• Ugh. Could someone please explain why Hugh Hefner is appearing in ads for Guitar Hero 5? Does seeing him in his bathrobe, surrounded by pants-less playmates playing air-guitar actually make anyone want to buy the game? •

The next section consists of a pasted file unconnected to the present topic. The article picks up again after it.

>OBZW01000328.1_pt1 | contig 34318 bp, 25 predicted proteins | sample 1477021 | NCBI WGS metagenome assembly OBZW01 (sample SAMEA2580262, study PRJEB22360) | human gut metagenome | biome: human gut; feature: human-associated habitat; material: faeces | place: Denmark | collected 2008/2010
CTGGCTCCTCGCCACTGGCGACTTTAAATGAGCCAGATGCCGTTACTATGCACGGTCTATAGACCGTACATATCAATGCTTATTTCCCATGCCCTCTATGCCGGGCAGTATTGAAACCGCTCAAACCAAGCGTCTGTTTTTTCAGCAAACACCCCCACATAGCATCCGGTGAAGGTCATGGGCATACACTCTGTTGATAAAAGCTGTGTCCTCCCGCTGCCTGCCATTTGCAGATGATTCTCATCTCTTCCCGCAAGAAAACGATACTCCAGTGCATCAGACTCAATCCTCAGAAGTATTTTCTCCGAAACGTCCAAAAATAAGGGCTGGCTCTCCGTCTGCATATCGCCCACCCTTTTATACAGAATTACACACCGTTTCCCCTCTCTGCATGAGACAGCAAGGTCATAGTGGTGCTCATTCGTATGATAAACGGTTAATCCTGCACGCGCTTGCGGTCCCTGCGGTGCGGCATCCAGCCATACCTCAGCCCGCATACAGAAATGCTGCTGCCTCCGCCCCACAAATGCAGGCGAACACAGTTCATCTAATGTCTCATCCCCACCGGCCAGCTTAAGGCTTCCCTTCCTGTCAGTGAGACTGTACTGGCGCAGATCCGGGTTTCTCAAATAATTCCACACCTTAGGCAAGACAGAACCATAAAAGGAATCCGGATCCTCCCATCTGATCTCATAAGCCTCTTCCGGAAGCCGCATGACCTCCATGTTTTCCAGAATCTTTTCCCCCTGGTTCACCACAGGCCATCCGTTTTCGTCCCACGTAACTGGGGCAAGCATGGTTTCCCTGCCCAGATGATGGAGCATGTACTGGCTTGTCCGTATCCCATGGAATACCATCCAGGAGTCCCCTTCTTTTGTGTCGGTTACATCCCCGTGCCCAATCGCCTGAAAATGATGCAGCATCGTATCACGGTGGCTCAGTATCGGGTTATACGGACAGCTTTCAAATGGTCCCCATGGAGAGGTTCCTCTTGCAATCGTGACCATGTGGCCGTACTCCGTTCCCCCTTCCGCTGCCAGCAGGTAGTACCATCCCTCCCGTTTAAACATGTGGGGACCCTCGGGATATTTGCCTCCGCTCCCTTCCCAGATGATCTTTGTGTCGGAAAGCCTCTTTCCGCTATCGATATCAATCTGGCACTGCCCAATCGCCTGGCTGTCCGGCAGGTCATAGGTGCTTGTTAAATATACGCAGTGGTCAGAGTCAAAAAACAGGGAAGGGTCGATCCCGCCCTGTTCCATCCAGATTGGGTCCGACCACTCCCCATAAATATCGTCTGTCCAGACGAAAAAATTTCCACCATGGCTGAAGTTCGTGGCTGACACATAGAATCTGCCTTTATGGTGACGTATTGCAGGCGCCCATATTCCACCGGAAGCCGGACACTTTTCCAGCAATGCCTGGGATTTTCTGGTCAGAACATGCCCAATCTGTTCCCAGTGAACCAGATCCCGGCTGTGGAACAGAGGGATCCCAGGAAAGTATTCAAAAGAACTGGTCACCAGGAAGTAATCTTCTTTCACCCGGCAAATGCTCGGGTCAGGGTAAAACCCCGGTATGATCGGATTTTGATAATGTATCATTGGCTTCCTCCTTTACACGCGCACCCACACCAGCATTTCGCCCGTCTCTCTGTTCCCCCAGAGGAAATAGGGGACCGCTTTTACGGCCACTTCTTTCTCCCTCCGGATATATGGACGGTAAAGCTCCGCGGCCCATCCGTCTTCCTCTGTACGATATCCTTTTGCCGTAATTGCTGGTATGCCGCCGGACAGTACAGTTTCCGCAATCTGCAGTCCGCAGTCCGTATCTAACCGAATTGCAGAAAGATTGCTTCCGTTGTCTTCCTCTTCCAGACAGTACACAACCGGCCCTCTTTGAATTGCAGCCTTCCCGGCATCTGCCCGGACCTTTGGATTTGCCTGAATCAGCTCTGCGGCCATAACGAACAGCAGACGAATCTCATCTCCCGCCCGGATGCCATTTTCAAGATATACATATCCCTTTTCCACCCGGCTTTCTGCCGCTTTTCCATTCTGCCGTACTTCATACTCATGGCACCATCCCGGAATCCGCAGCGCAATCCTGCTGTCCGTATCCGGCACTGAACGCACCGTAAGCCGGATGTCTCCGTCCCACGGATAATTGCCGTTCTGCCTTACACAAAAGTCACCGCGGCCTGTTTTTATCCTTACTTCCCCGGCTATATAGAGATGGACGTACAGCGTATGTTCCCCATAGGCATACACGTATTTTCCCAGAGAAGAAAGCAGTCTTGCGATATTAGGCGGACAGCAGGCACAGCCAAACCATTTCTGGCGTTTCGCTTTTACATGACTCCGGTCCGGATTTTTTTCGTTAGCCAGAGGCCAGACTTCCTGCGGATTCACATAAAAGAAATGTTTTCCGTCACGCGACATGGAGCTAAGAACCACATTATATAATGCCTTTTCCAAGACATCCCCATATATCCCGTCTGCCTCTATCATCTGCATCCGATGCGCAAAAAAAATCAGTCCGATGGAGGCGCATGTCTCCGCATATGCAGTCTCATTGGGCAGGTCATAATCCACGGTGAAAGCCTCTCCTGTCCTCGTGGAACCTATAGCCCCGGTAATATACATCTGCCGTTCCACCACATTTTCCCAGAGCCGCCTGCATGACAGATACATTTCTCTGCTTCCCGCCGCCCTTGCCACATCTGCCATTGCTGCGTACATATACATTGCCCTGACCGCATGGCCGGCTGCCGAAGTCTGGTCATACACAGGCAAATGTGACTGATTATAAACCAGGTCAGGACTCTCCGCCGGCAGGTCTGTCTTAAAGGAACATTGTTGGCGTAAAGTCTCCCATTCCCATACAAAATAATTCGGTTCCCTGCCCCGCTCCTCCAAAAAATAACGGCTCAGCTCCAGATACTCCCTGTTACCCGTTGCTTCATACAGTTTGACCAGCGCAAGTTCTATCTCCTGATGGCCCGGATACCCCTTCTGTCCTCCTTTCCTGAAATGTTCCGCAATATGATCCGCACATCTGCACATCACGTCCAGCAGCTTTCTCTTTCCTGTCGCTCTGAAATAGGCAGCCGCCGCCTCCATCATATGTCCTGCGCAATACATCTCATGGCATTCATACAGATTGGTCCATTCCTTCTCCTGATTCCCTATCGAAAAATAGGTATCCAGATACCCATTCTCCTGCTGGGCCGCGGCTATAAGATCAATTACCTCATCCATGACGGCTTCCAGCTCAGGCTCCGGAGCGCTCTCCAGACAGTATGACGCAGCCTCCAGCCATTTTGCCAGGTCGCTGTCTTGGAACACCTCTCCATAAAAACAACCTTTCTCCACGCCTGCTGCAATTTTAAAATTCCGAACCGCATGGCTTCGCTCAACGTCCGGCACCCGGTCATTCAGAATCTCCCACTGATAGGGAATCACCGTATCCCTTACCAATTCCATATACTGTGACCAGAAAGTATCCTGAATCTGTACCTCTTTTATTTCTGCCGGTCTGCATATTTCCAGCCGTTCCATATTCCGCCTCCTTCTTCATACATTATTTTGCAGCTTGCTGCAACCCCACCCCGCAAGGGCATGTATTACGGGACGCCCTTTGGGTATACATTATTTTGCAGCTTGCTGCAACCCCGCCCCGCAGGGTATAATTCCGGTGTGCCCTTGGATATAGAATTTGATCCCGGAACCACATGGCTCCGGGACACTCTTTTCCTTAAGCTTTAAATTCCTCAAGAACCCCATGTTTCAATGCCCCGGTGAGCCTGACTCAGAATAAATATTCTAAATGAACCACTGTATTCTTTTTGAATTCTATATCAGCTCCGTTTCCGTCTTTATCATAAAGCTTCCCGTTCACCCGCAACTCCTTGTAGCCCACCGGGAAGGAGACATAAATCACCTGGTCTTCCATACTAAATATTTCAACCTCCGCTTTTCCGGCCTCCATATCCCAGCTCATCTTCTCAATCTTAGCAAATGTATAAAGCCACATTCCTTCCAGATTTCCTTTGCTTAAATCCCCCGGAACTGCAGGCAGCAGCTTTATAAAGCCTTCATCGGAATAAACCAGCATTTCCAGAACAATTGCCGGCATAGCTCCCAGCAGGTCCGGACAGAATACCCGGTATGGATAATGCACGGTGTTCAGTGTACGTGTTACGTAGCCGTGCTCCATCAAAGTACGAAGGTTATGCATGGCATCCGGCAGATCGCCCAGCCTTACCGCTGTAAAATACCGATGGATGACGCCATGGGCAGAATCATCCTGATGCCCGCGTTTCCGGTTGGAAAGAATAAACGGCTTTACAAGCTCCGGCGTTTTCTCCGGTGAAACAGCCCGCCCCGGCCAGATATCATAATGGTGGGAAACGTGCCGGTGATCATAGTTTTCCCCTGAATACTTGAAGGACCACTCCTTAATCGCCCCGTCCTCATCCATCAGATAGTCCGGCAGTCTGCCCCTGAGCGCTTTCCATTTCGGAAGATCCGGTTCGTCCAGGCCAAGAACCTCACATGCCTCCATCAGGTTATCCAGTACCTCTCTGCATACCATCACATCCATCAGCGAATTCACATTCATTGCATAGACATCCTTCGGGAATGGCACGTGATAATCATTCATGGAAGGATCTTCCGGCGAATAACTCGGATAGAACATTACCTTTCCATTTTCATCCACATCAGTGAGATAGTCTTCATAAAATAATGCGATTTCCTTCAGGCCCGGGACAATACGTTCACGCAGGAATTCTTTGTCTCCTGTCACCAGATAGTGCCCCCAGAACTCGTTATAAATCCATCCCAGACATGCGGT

• And to make it even better, his tagline is "What? I like variety," which is an odd choice for the man notorious for sticking to his "type." Related: Hugh is finally getting a divorce. • The Australian government has announced plans to widen protection for women fleeing their home countries out of fear for possible genital mutilation and honor killings. Women at risk will now be covered by the "Refugees Convention." • Four women from Wisconsin have been charged with being party to felony false imprisonment after they held a 37-year-old man captive and super-glued his penis to his stomach as a twisted punishment for his philandering ways. The woman who did the gluing, Therese Ziemann, is also charged with misdemeanor fourth-degree sexual assault. • An increase in availability of sex-determination and sex-selection technology has lead to a huge disparity between the number of male and female babies born in Vietnam (112.1 male babies per 100 female babies). The U.N. says they fear the widening gap may lead to a greater demand for sex work, and increased gender-based violence. • Iranian video artist Shirin Neshat has premiered her first feature film about women's rights in 1953 Iran, titled "Women Without Men" at the Venice film festival. Neshat says that much of the material she explores in the film can be applied to the situation today in Iran. • Michelle Obama has given her support to a request from the Freshfarm Markets to close a section of Vermont Avenue for a weekly farmers' market. If the request goes through, the busy street would be blocked off every Thursday between 1 p.m. and 8 p.m. • 16-year-old Jessica Watson had hoped to become the youngest person to sail around the world, but just days before she was about to sail, she crashed her boat, the Pink Lady, into a 63,000-ton cargo carrier of the coast of Australia. • Lynndie England is suing writer Gary S. Winkler for seizing control of her biography, which she had hoped would help salvage her image. The book, Tortured: Lynndie England, Abu Ghraib and the Photographs That Shocked the World, is apparently not selling very well. "Nobody's getting rich here. I'm in the hole," said Winkler. • A Portuguese judge has banned further sales of a book written by a former policeman on the grounds that it hampers the search for Madeleine McCann. The book in question claims that McCann, who has been missing since May 2007, is dead. • In attempts to change his reputation as a "closed, brutal dictator," Iranian President Mahoud Ahmadinejad has already appointed one woman to his cabinet and is pushing for a second. However, women's rights activists recognize that the women appointed will probably not further their cause. "These women that Mr. Ahmadinejad selected are anti-woman," said Aida Qajar. • Attorneys for NFL player Ben Roethlisberger have rejected a "bizarre" offer to settle a lawsuit accusing Roethlisberger of rape. The so-called "bizarre" deal asks that the quarterback admit he raped Andrea McNulty and donate $100,000 to a women's advocacy group. Roethlisberger's lawyers claim her proposal "insults women who have legitimately suffered from sexual misconduct." Say what? • A panel of medical experts have voted to approve HPV vaccine Cervarix. The FDA will review the application and make a decision by September 29th. • According to a recent survey, one in every 33 women who regularly attend religious services has been the target of sexual advances by religious leader. • The Australian government said Wednesday that they are willing to allow women to serve in frontline combat units. American women are currently barred from combat roles. However, according to this article (and photograph) Australian women already serve on the frontline. • A British coroner failed to determine whether the LighterLife diet contributed to the death of 34-year-old bride-to-be Samantha Clowe. • IAAF spokesman Nick Davies said on Tuesday that even if Caster Semenya's gender tests show that she has had an "unfair advantage" due to a medical condition, she will most likely get to keep her gold medal. "This is not a doping case at present so it shouldn't be considered as one where you have a retroactive stripping of results," he explained. •